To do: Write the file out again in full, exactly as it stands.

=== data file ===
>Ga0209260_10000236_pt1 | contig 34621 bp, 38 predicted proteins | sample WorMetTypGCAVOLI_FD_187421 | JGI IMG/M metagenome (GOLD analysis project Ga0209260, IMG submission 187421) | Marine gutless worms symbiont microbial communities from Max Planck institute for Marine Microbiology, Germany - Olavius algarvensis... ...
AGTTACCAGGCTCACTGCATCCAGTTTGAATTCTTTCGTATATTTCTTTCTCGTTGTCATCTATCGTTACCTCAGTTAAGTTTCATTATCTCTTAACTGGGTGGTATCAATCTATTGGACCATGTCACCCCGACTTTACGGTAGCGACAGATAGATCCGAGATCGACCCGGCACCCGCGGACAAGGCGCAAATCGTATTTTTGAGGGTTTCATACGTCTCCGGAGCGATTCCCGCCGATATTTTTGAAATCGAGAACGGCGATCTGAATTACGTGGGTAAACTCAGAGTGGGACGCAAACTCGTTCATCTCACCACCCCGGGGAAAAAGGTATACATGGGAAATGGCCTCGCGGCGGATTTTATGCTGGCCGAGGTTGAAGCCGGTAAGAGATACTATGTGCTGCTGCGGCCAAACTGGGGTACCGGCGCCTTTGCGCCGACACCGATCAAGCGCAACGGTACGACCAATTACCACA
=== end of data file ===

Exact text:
>Ga0209260_10000236_pt1 | contig 34621 bp, 38 predicted proteins | sample WorMetTypGCAVOLI_FD_187421 | JGI IMG/M metagenome (GOLD analysis project Ga0209260, IMG submission 187421) | Marine gutless worms symbiont microbial communities from Max Planck institute for Marine Microbiology, Germany - Olavius algarvensis... ...
AGTTACCAGGCTCACTGCATCCAGTTTGAATTCTTTCGTATATTTCTTTCTCGTTGTCATCTATCGTTACCTCAGTTAAGTTTCATTATCTCTTAACTGGGTGGTATCAATCTATTGGACCATGTCACCCCGACTTTACGGTAGCGACAGATAGATCCGAGATCGACCCGGCACCCGCGGACAAGGCGCAAATCGTATTTTTGAGGGTTTCATACGTCTCCGGAGCGATTCCCGCCGATATTTTTGAAATCGAGAACGGCGATCTGAATTACGTGGGTAAACTCAGAGTGGGACGCAAACTCGTTCATCTCACCACCCCGGGGAAAAAGGTATACATGGGAAATGGCCTCGCGGCGGATTTTATGCTGGCCGAGGTTGAAGCCGGTAAGAGATACTATGTGCTGCTGCGGCCAAACTGGGGTACCGGCGCCTTTGCGCCGACACCGATCAAGCGCAACGGTACGACCAATTACCACA